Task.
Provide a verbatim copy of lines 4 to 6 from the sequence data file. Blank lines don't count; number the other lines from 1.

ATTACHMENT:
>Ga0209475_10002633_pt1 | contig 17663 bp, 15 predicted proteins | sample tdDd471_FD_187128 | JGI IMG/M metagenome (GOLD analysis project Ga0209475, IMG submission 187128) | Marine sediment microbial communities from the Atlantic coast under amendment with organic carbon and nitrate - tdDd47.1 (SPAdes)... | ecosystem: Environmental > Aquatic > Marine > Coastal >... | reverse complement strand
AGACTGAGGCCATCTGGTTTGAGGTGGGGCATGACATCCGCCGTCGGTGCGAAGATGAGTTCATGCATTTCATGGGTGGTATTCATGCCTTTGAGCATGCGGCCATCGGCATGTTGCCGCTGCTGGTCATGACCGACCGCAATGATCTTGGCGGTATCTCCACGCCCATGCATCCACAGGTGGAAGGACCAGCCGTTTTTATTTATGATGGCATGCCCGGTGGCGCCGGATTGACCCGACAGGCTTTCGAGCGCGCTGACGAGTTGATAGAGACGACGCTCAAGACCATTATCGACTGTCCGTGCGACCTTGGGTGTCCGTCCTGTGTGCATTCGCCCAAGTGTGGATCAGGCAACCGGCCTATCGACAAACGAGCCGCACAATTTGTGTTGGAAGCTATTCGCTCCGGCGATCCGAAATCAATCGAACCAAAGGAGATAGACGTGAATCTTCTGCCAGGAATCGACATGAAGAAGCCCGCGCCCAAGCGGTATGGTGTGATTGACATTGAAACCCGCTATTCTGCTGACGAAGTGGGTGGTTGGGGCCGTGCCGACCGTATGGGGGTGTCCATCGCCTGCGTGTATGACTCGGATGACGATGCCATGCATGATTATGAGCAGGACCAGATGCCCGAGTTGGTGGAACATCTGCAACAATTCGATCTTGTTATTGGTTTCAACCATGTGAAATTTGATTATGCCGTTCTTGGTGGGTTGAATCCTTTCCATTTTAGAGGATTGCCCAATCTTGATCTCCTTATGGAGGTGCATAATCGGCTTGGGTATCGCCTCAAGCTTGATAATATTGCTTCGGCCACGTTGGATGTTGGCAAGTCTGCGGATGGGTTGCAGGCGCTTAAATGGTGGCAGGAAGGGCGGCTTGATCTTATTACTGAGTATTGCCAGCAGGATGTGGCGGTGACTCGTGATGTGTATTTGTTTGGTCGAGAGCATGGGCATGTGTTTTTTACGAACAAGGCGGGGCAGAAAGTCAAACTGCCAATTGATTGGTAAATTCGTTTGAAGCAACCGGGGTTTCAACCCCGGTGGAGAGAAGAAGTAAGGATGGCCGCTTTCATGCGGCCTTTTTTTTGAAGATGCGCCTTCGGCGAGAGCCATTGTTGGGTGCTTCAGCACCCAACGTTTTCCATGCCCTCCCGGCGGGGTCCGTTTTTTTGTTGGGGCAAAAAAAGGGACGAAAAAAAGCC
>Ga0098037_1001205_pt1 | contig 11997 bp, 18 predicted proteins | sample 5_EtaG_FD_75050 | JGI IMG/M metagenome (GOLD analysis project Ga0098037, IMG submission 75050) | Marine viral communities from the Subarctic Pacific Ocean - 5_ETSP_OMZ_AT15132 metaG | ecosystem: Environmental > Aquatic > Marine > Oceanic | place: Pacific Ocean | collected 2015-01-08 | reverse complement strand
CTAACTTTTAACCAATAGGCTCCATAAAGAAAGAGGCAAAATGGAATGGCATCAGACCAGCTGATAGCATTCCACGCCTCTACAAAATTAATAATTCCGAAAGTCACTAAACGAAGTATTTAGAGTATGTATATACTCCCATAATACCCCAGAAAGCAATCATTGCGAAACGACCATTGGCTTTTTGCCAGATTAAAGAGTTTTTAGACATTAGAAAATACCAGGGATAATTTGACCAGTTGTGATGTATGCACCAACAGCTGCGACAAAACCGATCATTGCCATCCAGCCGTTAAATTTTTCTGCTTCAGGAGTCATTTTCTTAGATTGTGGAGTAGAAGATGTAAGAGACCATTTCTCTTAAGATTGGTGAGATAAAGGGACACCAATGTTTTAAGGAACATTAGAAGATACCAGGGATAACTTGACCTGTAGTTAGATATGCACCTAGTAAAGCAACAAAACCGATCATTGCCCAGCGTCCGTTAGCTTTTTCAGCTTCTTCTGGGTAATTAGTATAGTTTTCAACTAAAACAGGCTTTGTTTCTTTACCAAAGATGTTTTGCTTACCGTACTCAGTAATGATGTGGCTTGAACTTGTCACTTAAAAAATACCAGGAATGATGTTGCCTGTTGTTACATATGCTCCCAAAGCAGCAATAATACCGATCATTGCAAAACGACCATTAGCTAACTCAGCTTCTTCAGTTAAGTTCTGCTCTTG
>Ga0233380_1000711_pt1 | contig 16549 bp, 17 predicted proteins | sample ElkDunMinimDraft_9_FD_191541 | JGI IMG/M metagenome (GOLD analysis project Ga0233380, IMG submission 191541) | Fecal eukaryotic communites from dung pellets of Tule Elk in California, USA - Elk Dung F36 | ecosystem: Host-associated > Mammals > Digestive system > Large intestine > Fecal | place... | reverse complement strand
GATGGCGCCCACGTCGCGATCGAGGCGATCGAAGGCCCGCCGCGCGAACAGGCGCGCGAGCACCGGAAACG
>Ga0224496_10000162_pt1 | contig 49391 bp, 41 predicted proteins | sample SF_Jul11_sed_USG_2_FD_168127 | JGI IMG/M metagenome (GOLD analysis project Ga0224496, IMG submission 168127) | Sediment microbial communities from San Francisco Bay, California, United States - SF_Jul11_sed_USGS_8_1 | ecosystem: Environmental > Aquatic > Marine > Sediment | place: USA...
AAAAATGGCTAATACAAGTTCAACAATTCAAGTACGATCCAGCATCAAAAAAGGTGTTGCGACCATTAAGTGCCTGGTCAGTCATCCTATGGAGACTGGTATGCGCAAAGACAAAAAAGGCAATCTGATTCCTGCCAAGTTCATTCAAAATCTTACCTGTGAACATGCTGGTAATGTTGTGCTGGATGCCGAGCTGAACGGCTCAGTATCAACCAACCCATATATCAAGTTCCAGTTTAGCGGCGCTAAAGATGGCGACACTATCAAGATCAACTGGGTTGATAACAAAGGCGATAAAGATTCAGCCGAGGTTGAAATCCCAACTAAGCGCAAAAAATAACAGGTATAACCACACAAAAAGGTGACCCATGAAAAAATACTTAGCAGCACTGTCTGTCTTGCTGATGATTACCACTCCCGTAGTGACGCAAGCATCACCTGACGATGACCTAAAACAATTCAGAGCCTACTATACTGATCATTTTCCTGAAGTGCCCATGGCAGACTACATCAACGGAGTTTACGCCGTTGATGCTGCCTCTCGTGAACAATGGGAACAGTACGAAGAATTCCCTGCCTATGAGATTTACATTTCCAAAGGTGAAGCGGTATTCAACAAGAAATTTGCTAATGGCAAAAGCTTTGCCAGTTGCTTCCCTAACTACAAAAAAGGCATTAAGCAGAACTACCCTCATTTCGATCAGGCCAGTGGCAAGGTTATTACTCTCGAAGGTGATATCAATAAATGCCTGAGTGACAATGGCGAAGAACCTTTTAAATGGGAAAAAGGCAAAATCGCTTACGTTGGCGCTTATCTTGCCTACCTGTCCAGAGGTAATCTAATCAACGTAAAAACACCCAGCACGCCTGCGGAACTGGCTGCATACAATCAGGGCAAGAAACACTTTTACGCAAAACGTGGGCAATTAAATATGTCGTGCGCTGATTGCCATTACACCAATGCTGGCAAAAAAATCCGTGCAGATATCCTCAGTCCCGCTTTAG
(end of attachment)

CTAACTTTTAACCAATAGGCTCCATAAAGAAAGAGGCAAAATGGAATGGCATCAGACCAGCTGATAGCATTCCACGCCTCTACAAAATTAATAATTCCGAAAGTCACTAAACGAAGTATTTAGAGTATGTATATACTCCCATAATACCCCAGAAAGCAATCATTGCGAAACGACCATTGGCTTTTTGCCAGATTAAAGAGTTTTTAGACATTAGAAAATACCAGGGATAATTTGACCAGTTGTGATGTATGCACCAACAGCTGCGACAAAACCGATCATTGCCATCCAGCCGTTAAATTTTTCTGCTTCAGGAGTCATTTTCTTAGATTGTGGAGTAGAAGATGTAAGAGACCATTTCTCTTAAGATTGGTGAGATAAAGGGACACCAATGTTTTAAGGAACATTAGAAGATACCAGGGATAACTTGACCTGTAGTTAGATATGCACCTAGTAAAGCAACAAAACCGATCATTGCCCAGCGTCCGTTAGCTTTTTCAGCTTCTTCTGGGTAATTAGTATAGTTTTCAACTAAAACAGGCTTTGTTTCTTTACCAAAGATGTTTTGCTTACCGTACTCAGTAATGATGTGGCTTGAACTTGTCACTTAAAAAATACCAGGAATGATGTTGCCTGTTGTTACATATGCTCCCAAAGCAGCAATAATACCGATCATTGCAAAACGACCATTAGCTAACTCAGCTTCTTCAGTTAAGTTCTGCTCTTG
>Ga0233380_1000711_pt1 | contig 16549 bp, 17 predicted proteins | sample ElkDunMinimDraft_9_FD_191541 | JGI IMG/M metagenome (GOLD analysis project Ga0233380, IMG submission 191541) | Fecal eukaryotic communites from dung pellets of Tule Elk in California, USA - Elk Dung F36 | ecosystem: Host-associated > Mammals > Digestive system > Large intestine > Fecal | place... | reverse complement strand
GATGGCGCCCACGTCGCGATCGAGGCGATCGAAGGCCCGCCGCGCGAACAGGCGCGCGAGCACCGGAAACG